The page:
In 1927, thrill-seekers plunked down their quarters to take a ride on the Cyclone, a new attraction at Brooklyn’s Coney Island. Noting the success of the Thunderbolt in 1925 and the Tornado in 1926, Jack and Irving Rosenthal jumped into the roller coaster business to the tune of about $175,000, and the Cyclone was built. It would take only 700,000 riders to recoup their investment. The Cyclone was built on the site of America’s first roller coaster, known as Switchback Railway, which had opened in 1884.
The Cyclone remained extremely popular through the years and has accumulated its share of legends. One is from 1948, when a coal miner with aphonia, the loss of speaking ability, took a ride. He had not spoken in years, but screamed as the Cyclone plummeted down the first drop, and said “I feel sick” as his train returned to the station, whereupon he fainted.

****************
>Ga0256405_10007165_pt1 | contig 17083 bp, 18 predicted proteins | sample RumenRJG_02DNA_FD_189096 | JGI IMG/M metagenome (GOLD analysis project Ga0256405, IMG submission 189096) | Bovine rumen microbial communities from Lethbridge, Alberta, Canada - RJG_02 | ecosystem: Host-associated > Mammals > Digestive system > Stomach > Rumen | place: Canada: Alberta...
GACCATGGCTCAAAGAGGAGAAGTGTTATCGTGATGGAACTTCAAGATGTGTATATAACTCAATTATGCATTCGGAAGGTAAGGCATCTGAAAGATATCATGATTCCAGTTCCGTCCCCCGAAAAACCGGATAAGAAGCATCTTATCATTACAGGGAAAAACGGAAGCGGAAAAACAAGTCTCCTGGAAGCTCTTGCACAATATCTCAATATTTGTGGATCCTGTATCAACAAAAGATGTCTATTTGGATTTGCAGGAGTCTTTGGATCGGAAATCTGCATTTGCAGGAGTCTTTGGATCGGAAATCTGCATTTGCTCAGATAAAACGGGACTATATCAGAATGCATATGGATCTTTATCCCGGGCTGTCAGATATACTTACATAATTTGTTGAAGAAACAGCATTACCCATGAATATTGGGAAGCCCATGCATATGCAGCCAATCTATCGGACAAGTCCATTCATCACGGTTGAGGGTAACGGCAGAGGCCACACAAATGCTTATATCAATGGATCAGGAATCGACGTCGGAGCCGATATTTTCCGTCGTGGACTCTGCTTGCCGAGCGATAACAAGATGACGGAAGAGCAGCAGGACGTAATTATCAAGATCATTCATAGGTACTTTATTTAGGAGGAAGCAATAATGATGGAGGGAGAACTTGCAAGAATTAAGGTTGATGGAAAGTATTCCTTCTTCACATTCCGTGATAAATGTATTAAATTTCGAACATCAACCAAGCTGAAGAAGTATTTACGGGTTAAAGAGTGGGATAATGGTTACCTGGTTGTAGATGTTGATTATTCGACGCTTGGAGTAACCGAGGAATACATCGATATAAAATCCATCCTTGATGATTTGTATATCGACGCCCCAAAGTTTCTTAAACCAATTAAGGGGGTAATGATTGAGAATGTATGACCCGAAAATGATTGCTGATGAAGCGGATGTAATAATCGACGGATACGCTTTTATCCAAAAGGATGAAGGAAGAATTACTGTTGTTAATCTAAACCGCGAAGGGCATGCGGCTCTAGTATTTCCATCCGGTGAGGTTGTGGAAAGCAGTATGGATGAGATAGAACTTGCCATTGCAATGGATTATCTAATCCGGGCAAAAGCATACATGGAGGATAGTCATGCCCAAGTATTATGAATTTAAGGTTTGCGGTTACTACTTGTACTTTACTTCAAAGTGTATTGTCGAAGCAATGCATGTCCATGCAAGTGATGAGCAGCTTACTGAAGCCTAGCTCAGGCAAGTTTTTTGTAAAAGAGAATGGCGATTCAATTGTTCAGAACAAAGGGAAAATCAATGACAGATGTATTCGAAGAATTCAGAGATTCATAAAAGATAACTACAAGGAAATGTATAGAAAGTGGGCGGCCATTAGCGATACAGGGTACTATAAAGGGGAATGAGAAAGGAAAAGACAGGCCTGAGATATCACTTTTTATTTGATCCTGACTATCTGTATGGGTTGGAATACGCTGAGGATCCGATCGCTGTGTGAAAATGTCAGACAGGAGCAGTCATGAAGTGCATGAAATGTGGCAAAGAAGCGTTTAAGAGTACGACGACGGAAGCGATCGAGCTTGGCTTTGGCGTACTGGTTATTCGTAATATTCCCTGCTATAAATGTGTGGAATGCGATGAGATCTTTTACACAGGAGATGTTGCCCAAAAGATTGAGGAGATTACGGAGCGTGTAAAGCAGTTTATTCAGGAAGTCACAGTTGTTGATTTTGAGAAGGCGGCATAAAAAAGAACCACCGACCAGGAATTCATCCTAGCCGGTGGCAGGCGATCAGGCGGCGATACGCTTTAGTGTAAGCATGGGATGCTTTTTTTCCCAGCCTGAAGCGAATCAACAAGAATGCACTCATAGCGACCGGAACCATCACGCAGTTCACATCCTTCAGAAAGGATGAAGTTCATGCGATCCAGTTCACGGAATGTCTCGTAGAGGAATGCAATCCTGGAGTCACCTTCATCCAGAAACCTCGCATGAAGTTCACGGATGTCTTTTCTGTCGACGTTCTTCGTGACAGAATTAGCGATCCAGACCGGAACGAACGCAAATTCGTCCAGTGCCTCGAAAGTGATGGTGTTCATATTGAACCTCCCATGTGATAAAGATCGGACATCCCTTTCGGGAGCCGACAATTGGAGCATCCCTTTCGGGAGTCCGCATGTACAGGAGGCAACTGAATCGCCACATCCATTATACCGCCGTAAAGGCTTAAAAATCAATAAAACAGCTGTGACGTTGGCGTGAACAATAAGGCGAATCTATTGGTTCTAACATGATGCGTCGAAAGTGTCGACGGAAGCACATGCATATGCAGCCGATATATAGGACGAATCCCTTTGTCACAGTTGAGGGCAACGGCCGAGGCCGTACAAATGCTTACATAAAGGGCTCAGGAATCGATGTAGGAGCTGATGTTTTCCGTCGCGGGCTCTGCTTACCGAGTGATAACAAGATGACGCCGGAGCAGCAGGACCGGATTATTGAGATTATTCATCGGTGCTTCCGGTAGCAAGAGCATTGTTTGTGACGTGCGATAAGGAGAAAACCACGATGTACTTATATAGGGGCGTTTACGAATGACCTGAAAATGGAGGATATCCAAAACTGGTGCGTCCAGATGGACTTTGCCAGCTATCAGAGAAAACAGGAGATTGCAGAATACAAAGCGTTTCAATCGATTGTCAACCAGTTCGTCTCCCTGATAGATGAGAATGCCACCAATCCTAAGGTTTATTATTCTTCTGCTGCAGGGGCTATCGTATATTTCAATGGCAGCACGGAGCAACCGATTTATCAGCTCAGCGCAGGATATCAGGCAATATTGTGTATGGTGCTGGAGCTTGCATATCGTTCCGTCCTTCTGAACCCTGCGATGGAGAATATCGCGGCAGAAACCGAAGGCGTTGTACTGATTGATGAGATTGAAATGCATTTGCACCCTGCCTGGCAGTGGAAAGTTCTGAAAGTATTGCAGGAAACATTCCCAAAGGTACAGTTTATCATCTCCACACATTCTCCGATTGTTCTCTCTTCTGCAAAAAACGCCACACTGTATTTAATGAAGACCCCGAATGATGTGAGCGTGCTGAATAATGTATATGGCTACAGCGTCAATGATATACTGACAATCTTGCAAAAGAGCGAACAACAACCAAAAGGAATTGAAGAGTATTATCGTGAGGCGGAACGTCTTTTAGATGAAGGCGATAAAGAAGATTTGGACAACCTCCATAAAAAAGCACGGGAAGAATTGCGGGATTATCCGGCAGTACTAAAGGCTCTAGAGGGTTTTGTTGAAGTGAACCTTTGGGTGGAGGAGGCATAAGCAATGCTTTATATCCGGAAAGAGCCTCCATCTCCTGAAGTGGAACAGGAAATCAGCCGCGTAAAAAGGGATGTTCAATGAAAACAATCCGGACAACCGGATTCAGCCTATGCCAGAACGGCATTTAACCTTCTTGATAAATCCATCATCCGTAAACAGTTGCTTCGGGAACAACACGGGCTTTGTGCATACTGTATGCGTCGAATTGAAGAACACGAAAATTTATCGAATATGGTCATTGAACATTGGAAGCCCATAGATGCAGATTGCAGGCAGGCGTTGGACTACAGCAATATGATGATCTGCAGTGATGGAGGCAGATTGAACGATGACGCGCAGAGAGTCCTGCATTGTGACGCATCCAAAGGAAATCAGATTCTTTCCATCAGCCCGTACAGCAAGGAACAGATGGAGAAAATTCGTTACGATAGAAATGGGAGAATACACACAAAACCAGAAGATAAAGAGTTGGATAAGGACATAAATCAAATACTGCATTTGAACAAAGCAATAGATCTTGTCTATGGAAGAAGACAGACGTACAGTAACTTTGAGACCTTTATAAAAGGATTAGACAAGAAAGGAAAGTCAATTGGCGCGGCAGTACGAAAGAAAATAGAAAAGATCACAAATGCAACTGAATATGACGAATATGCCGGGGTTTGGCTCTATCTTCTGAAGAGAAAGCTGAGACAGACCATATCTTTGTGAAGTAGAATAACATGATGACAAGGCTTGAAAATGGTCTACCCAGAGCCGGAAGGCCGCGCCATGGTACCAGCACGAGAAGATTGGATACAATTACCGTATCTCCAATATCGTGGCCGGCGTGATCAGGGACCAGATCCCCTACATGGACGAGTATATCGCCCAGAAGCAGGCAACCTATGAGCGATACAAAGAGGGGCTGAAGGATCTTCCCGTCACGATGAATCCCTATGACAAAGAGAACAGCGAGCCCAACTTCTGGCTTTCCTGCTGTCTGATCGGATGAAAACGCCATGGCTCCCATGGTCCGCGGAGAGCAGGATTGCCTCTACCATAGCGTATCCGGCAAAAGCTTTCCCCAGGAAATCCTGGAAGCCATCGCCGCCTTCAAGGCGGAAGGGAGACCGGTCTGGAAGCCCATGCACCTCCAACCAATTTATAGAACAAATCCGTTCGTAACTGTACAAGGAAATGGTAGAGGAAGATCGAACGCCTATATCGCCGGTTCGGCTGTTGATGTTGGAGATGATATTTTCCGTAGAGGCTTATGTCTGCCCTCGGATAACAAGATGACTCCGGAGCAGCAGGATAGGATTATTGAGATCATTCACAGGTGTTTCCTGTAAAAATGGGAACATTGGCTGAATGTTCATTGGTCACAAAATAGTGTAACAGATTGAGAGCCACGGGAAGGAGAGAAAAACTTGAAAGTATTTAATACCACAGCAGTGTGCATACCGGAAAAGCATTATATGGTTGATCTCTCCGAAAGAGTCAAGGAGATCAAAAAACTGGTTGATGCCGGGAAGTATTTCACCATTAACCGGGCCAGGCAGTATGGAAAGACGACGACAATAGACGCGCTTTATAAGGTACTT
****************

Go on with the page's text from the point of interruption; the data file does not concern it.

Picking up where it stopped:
Statistics were never kept to tell us how many other people got sick on the Cyclone or how many threw up. And of course there were more serious incidents. Two men were killed in separate incidents during the 1980s, both Darwin Award contenders who felt the need to stand up during the ride. One fell out and the other was whacked by a crossbeam.
The Cyclone began to deteriorate during the 1960s and was shut down in 1969. Two years later, the city of New York bought it for one million dollars. It was condemned a short time later and, in 1972, it was nearly destroyed to make way for an expansion of the New York Aquarium. A “Save the Cyclone” campaign did just that, and it was refurbished and reopened in 1975. The Cyclone was declared a city landmark in 1988 and a National Historic Landmark in 1991.
That quarter ticket now costs nine dollars.
I write so slowly, I could write with my own blood and not hurt myself. ― Fran Lebowitz